Lorin Crawford

I am a Principal Researcher at Microsoft Research New England. I also maintain a faculty position in the School of Public Health as an Associate Professor of Biostatistics with an affiliation in the Center for Computational Molecular Biology at Brown University. The central aim of my research program is to build machine learning algorithms and statistical tools that aid in the understanding of how nonlinear interactions between genetic features affect the architecture of complex traits and contribute to disease etiology. An overarching theme of the research done in the Crawford Lab group is to take modern computational approaches and develop theory that enable their interpretations to be related back to classical genomic principles. Some of my most recent work has landed me a place on Forbes 30 Under 30 list and recognition as a member of The Root 100 Most Influential African Americans in 2019. I have also been fortunate enough to be awarded an Alfred P. Sloan Research Fellowship and a David & Lucile Packard Foundation Fellowship for Science and Engineering.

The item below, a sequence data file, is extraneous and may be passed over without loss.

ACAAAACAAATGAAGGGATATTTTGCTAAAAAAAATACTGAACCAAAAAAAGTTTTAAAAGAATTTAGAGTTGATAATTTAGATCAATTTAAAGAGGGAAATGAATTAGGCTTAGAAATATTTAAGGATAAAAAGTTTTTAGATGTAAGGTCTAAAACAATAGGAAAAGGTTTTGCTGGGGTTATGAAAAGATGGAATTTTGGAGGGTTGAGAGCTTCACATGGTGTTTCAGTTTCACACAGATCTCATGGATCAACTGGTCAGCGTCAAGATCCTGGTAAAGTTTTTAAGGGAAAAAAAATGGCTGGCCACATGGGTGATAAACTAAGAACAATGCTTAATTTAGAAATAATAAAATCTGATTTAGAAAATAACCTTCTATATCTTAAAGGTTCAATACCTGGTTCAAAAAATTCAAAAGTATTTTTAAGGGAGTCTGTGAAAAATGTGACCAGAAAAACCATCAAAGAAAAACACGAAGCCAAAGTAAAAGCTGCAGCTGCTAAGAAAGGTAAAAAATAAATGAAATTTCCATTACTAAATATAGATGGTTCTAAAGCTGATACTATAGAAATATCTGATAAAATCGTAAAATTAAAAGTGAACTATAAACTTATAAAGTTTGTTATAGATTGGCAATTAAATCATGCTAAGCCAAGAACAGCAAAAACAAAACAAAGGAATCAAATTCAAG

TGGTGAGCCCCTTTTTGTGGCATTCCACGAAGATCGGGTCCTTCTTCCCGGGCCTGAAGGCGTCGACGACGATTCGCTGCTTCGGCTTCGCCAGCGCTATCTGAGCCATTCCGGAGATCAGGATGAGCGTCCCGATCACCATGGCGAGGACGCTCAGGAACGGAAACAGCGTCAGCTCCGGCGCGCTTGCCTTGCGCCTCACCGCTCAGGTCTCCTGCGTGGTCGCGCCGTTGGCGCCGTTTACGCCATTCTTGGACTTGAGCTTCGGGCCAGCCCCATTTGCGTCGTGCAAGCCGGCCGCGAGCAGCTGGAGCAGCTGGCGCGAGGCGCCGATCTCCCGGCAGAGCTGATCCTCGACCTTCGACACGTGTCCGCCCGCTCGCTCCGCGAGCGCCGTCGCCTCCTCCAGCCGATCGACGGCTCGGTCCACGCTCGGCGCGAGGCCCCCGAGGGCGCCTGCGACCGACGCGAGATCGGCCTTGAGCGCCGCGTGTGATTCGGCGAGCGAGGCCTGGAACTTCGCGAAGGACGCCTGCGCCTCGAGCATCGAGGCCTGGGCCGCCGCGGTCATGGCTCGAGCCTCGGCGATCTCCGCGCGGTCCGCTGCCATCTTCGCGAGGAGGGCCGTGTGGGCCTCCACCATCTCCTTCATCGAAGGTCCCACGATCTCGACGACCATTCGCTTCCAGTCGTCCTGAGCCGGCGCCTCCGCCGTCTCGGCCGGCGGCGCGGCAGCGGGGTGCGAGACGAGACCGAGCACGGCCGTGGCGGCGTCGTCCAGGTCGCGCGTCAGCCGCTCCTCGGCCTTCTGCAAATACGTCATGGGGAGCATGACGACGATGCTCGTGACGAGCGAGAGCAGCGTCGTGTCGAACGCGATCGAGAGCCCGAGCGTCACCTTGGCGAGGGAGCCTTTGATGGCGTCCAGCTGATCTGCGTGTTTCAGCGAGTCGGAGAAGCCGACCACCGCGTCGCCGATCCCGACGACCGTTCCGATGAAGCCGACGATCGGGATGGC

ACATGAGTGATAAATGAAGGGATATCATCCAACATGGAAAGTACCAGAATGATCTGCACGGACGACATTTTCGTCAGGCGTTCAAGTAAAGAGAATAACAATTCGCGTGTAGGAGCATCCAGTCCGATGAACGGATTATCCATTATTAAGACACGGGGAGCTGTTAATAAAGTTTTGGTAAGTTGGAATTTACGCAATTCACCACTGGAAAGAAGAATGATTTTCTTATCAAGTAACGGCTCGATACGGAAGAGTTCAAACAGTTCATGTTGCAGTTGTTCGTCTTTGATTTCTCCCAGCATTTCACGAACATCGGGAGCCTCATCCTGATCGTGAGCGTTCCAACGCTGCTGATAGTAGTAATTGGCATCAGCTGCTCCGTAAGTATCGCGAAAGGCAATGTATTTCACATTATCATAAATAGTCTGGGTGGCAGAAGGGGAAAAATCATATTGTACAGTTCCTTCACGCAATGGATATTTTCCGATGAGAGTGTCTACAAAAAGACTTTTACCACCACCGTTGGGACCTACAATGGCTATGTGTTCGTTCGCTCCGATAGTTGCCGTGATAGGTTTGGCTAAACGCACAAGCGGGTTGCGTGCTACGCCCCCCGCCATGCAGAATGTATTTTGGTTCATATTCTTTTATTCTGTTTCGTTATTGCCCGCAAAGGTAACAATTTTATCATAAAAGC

Prior to joining both MSR and Brown, I received my PhD from the Department of Statistical Science at Duke University where I was co-advised by Sayan Mukherjee and Kris C. Wood. As a Duke Dean’s Graduate Fellow and NSF Graduate Research Fellow I completed my PhD dissertation entitled: "Bayesian Kernel Models for Statistical Genetics and Cancer Genomics." I also received my Bachelors of Science degree in Mathematics from Clark Atlanta University.

May 4, 2023, 8 a.m.